William Potter – University Loft Company
Prior to his hiring, the company had been trying to address all three at once, which Potter described as a game of “Whac-A-Mole.” After studying the cases, each involving the federal government, he decided to implement an “island hopping strategy.”
He started with the weakest case and moved through them one at a time, with all of them eventually being decided in the company’s favor. Now, after five years with University Loft Company, he’s focused on helping the business increase its revenue to where it was prior to the COVID-19 pandemic.
“Strategic thinking, to me, is key as in-house counsel,” Potter says. “You have to consider who you’re serving. It’s not just the C-suite, but the whole company and its stakeholders.”
A legal hat trick
University Loft Company, based in Indiana, makes dorm-style furniture for colleges and universities, government agencies and the military.
When Potter was hired in 2016, the company was facing debarment from contract eligibility with the Department of Defense. It also had a False Claims Act case brought against it, as well as a termination for convenience case.
While all three cases were tied together and “floated back” to the DOD, Potter says they needed individual attention. He started with the termination for convenience case, in which the government tried to cancel a contract because University Loft Company wanted more money. After getting the government to agree to the higher rate, he moved on to the next case.
The False Claims Act case regarded invoices, so Potter did “a comprehensive chronology of events” to determine where the issue was. When he determined the government didn’t have a basis for the case, he asked that it be dismissed, which the government agreed to.
“The key was making sure I understood the facts and chronology, and then I came up with a legal strategy that worked with the facts,” he says.
Potter saved the disbarment case for last because it was based on the earlier cases, and it was tried in December 2017. The government was looking to debar University Loft from government contracting, but since the first two cases had been resolved, he motioned for the third case to be dismissed. He says he expected the case to go all day, but after two hours in court, the judge sided with University Loft Company.
The wins were significant for the company because they restored one-third of its revenue stream. After the cases were settled, Potter says, “profits increased dramatically.”
As with most companies, though, this wasn’t the case in 2020.
Tracking the data
Potter says he first became concerned about COVID-19 in February 2020 when he attended a 3,000-person conference in Washington, D.C. The virus hadn’t yet been declared a pandemic, but being in such a crowded space made him realize how easily it could spread.
When he returned, he worked with the human resources department on a plan, “just in case it became big.” The company transitioned to remote work by the end of March and “ramped up IT capabilities for online shopping.”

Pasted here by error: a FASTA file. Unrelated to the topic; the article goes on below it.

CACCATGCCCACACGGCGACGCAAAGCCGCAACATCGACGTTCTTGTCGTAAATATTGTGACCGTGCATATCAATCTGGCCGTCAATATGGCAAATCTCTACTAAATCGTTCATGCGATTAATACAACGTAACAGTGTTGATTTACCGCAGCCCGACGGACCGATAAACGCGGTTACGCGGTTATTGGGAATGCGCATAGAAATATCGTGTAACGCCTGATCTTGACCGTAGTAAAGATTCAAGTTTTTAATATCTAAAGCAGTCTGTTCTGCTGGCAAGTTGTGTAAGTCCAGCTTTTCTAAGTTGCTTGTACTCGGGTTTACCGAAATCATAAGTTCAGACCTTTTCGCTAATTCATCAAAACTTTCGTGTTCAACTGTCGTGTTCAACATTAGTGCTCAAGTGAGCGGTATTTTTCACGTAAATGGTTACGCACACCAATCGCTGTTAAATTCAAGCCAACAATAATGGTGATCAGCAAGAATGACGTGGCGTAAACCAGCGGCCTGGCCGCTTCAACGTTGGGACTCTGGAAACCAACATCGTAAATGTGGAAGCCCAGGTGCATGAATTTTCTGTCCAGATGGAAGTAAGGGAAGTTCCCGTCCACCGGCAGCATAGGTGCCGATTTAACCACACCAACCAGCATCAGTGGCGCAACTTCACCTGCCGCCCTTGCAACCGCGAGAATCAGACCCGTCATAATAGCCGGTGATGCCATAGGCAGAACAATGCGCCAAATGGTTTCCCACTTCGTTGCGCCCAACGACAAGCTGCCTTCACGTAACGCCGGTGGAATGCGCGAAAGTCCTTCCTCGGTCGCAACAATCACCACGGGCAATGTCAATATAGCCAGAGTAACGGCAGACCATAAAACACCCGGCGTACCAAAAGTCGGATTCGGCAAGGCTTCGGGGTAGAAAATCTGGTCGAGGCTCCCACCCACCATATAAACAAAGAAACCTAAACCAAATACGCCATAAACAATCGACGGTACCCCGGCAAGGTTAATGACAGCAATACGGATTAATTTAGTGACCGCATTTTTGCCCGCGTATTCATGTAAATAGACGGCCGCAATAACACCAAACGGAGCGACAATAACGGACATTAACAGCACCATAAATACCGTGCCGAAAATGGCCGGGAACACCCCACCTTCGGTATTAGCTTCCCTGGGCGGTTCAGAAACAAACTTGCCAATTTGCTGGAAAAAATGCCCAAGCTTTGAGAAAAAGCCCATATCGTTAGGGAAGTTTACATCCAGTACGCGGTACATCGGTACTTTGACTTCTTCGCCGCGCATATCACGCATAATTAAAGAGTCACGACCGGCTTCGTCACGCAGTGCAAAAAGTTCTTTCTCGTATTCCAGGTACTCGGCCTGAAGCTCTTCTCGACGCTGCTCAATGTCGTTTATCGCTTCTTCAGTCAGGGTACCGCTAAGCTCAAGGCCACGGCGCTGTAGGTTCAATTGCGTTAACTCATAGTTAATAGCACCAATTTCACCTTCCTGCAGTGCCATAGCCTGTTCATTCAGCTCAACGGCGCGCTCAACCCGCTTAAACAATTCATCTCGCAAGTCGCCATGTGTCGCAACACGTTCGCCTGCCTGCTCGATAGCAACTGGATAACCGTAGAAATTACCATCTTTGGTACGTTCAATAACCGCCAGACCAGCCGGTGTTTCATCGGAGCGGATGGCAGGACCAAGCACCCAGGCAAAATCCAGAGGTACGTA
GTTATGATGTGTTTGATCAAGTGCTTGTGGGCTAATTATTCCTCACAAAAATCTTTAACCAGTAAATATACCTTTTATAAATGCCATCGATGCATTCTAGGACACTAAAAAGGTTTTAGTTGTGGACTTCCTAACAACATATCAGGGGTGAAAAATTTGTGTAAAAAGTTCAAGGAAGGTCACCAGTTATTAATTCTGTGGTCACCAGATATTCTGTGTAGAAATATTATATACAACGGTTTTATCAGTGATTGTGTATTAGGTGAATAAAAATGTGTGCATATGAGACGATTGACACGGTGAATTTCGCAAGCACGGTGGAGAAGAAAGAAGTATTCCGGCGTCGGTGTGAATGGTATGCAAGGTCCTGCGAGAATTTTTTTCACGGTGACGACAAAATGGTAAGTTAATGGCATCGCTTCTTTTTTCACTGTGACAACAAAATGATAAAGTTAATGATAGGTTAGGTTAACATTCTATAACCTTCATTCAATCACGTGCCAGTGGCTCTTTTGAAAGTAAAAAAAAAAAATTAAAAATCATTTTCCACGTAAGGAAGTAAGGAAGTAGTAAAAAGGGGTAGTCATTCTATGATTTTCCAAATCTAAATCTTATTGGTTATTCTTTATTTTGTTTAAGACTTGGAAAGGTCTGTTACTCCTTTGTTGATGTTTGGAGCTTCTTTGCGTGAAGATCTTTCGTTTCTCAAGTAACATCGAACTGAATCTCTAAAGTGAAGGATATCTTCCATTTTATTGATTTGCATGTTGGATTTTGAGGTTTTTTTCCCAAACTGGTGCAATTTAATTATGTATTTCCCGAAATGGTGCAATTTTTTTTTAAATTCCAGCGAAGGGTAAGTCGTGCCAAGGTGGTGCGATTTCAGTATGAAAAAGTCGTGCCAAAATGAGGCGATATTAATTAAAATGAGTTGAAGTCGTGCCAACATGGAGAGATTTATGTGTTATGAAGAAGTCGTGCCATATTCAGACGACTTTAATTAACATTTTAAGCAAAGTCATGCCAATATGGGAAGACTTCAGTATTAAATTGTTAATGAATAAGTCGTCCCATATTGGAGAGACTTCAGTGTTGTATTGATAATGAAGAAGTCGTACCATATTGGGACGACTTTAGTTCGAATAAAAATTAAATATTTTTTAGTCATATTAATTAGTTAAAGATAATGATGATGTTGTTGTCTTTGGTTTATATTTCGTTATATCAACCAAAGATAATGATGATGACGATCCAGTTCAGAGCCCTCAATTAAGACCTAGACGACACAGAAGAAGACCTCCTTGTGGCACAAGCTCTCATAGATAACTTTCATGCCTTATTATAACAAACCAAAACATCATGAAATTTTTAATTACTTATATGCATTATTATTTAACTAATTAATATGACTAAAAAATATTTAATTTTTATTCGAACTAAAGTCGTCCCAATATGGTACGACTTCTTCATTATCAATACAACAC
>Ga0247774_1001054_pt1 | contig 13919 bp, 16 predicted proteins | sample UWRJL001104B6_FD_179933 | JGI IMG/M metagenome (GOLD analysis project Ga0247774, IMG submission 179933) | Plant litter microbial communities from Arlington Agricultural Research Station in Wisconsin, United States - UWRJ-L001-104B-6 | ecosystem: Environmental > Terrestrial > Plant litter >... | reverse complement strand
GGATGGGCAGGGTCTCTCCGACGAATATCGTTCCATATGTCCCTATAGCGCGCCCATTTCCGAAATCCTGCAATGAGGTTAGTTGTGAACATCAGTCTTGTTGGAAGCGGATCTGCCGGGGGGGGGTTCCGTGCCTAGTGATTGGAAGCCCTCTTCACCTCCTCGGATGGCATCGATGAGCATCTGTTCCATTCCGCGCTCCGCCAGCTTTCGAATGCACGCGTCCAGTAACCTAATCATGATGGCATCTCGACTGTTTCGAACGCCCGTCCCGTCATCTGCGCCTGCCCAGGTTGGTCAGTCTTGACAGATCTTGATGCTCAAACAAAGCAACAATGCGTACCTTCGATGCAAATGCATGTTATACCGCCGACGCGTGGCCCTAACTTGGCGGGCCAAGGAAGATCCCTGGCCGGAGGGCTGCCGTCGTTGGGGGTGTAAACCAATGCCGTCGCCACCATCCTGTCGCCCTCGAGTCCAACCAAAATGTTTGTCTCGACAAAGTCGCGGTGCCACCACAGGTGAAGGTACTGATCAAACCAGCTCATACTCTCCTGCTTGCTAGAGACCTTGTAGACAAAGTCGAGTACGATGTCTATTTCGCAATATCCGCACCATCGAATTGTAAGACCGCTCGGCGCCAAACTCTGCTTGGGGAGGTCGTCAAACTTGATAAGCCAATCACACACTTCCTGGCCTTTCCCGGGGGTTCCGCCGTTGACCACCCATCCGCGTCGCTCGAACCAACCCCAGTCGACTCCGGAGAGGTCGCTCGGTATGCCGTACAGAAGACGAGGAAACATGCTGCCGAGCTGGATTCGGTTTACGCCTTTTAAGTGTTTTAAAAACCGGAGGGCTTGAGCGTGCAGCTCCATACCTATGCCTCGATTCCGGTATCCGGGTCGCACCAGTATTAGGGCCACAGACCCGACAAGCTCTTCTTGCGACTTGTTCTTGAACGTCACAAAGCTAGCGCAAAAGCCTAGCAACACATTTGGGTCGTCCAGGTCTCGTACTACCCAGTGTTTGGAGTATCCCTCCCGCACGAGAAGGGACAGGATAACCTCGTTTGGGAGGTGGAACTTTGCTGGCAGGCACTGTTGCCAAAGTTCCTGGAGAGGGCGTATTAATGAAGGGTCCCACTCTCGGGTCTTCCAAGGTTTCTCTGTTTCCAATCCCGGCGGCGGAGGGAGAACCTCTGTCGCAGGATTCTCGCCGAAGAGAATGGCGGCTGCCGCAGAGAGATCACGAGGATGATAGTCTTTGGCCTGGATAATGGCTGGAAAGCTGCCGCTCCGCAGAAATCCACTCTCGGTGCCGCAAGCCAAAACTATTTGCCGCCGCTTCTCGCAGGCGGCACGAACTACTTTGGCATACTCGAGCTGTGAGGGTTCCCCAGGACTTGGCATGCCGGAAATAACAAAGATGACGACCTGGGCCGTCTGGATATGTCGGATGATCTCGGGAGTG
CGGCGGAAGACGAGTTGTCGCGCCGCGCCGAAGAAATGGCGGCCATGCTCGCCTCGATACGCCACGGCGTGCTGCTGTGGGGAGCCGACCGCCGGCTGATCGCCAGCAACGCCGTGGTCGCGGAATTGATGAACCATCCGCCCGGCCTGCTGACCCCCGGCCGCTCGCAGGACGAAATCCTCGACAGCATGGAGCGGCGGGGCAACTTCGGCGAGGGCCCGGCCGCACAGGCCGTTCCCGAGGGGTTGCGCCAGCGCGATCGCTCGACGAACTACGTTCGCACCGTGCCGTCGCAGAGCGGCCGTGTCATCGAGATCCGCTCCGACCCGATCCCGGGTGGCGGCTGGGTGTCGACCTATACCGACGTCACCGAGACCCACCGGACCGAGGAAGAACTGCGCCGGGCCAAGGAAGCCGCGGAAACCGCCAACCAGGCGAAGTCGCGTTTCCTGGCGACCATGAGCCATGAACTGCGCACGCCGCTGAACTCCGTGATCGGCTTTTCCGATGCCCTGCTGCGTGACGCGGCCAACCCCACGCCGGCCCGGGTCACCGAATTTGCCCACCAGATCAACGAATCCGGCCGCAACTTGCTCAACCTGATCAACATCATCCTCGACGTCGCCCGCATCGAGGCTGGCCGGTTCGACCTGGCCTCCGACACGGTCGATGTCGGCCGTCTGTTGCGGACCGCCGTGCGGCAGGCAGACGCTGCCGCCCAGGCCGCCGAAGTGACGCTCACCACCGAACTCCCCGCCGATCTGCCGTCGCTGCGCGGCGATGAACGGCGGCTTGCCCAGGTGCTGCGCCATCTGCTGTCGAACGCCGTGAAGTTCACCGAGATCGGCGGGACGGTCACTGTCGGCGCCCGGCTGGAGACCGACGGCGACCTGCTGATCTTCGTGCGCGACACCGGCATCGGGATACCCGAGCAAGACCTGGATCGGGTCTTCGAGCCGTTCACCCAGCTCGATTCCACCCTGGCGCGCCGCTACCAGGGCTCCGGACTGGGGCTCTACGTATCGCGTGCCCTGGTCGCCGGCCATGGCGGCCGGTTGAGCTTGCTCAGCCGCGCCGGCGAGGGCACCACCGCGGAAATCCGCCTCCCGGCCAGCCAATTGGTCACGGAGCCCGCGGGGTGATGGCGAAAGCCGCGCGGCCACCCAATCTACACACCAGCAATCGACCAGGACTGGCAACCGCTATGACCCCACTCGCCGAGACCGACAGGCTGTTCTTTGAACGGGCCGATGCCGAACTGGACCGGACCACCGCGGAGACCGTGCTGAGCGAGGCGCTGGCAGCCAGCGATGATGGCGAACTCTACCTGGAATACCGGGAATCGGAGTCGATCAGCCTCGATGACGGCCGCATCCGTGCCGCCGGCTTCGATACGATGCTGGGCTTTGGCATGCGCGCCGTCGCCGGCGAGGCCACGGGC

The company has stayed profitable throughout the pandemic despite suffering a decline in revenue last year, and Potter says revenue is now “coming back very well.” He’s been working with executive leaders to help them understand how legal can drive revenue and profits.
For instance, Potter tracks metrics on contract turnaround to find cost-saving measures for the company. He tracks the 300-400 contracts the company has each year in a spreadsheet to see how much time University Loft Company and the consumer each spend on a contract. He also tracks what impacts this timeline and what’s affected by it.
For example, “the sooner a contract is signed, the sooner sales staff get their commission,” he says. The time spent on a contract also impacts logistics and how smoothly the business is running, Potter says.
The metrics let Potter know if stakeholder needs are being met. They’re also used to determine company and department goals and have helped him standardize contracts, which he says is crucial in moving them along.
Finite knowledge, infinite possibilities
Potter has worked in the legal field for 25 years, having been the managing partner of Price, Potter and Mellowitz before exploring business law.
Prior to joining University Loft Company, he worked as the chief operating officer for a holding company that owned Subway franchises. When he started in 2008, it owned 10 Subway restaurants and by the time he left in 2016, it owned more than a dozen franchise brands and over 80 stores.
As University Loft Company’s first general counsel, he’s been able to shape the role as well as the department. Having built legal departments before, he says the key is to consider the long-term needs of the company and to hire experienced legal professionals, as well as those newer in their careers “who aren’t set in their ways” and want to learn.
Humility is important to Potter and is something he himself has developed as he’s moved up in his career. He says he never wants to be the smartest person in the room because he wants to be continually learning from those around him.
One of the best parts of working for University Loft Company is that he gets to do that every day.
“I enjoy working in business and the challenges it provides,” Potter says. “I like being confronted by a lack of knowledge because it’s an opportunity to grow. Every day I come into work knowing I have a finite set of knowledge, but I know that I can continue to expand that knowledge.”
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